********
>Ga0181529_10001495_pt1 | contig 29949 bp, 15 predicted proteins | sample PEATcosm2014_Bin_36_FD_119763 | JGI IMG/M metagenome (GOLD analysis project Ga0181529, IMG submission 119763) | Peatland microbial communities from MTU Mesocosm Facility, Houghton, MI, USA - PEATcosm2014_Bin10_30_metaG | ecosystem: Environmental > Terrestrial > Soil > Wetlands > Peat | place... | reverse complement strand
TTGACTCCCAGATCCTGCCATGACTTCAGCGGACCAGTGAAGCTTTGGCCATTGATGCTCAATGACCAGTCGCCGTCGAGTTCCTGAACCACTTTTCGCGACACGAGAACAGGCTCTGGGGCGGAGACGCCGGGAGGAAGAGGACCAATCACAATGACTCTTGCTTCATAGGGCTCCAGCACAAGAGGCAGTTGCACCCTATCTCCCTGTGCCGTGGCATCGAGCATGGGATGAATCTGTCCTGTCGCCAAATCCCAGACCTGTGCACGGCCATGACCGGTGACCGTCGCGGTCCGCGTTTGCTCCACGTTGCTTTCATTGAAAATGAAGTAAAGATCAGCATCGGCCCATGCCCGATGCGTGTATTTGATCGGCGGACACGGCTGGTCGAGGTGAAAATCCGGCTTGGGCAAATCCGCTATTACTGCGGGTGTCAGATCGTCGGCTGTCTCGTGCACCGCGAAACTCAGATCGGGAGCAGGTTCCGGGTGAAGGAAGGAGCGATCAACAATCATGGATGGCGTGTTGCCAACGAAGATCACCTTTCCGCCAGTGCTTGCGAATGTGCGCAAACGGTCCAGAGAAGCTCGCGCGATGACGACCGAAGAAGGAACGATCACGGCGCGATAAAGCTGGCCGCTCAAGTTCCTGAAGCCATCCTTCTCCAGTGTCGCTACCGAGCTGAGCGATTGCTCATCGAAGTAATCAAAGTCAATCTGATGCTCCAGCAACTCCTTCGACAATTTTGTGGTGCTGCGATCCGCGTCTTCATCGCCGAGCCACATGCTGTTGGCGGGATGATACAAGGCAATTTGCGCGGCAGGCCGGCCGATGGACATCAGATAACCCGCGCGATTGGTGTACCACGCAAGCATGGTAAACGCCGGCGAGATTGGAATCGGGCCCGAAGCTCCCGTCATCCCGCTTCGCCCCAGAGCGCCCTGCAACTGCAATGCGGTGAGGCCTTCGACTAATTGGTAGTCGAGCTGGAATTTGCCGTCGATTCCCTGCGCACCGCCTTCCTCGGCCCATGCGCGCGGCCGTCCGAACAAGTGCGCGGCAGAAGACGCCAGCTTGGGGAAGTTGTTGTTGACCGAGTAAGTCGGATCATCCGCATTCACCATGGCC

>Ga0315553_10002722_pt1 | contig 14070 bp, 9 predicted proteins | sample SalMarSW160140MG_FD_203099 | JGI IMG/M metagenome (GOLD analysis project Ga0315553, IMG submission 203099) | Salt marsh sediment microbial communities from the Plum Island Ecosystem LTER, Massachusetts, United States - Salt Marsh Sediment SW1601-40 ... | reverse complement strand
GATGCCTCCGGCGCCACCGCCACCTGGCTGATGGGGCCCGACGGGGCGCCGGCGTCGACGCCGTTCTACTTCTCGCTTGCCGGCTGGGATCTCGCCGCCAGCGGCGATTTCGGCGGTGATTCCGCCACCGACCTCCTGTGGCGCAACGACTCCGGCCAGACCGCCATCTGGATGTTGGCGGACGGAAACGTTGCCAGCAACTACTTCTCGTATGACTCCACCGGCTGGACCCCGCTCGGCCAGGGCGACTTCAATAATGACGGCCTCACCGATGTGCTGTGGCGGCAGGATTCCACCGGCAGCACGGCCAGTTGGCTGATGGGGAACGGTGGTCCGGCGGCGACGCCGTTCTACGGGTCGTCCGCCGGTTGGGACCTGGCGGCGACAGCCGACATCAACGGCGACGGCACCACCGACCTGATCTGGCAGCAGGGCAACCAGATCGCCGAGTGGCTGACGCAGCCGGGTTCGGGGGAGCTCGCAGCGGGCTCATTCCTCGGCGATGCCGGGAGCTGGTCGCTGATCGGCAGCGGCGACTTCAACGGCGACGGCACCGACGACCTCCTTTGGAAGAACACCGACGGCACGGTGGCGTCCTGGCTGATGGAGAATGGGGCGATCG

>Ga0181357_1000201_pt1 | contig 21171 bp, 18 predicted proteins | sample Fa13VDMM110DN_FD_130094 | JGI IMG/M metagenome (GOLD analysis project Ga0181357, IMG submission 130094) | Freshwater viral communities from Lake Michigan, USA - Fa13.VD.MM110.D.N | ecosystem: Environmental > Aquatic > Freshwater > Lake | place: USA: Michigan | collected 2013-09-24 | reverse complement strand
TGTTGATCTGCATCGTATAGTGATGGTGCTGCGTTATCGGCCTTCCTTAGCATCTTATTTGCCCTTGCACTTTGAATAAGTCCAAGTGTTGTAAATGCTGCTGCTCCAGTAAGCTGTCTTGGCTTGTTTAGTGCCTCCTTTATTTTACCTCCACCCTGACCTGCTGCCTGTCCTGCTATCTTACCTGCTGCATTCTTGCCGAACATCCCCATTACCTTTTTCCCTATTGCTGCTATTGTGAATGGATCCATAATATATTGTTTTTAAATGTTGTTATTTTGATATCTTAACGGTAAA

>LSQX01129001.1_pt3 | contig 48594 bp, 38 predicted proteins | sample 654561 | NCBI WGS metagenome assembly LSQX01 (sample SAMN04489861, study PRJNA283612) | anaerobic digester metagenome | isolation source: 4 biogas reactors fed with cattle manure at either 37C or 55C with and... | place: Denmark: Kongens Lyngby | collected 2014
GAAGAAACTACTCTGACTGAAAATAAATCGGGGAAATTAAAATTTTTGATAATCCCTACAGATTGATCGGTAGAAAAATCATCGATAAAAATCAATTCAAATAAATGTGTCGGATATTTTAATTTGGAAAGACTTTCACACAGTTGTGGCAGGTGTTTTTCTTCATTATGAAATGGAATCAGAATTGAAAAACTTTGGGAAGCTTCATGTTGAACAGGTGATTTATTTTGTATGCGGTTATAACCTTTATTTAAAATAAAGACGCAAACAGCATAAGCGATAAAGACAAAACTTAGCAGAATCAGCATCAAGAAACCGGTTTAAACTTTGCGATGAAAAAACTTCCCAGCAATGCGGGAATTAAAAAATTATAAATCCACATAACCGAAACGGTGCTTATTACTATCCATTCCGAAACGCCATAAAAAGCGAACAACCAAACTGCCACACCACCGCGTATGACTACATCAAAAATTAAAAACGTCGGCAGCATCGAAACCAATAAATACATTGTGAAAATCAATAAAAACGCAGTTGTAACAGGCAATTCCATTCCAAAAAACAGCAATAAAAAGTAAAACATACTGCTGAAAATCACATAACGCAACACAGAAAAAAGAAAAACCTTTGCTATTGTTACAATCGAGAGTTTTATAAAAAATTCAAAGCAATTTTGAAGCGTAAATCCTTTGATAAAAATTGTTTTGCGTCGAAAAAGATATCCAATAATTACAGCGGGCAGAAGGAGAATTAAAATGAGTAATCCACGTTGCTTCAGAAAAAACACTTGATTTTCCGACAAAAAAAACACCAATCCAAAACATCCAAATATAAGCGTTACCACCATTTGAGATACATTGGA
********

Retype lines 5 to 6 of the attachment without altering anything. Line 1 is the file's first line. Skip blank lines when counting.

>Ga0181357_1000201_pt1 | contig 21171 bp, 18 predicted proteins | sample Fa13VDMM110DN_FD_130094 | JGI IMG/M metagenome (GOLD analysis project Ga0181357, IMG submission 130094) | Freshwater viral communities from Lake Michigan, USA - Fa13.VD.MM110.D.N | ecosystem: Environmental > Aquatic > Freshwater > Lake | place: USA: Michigan | collected 2013-09-24 | reverse complement strand
TGTTGATCTGCATCGTATAGTGATGGTGCTGCGTTATCGGCCTTCCTTAGCATCTTATTTGCCCTTGCACTTTGAATAAGTCCAAGTGTTGTAAATGCTGCTGCTCCAGTAAGCTGTCTTGGCTTGTTTAGTGCCTCCTTTATTTTACCTCCACCCTGACCTGCTGCCTGTCCTGCTATCTTACCTGCTGCATTCTTGCCGAACATCCCCATTACCTTTTTCCCTATTGCTGCTATTGTGAATGGATCCATAATATATTGTTTTTAAATGTTGTTATTTTGATATCTTAACGGTAAA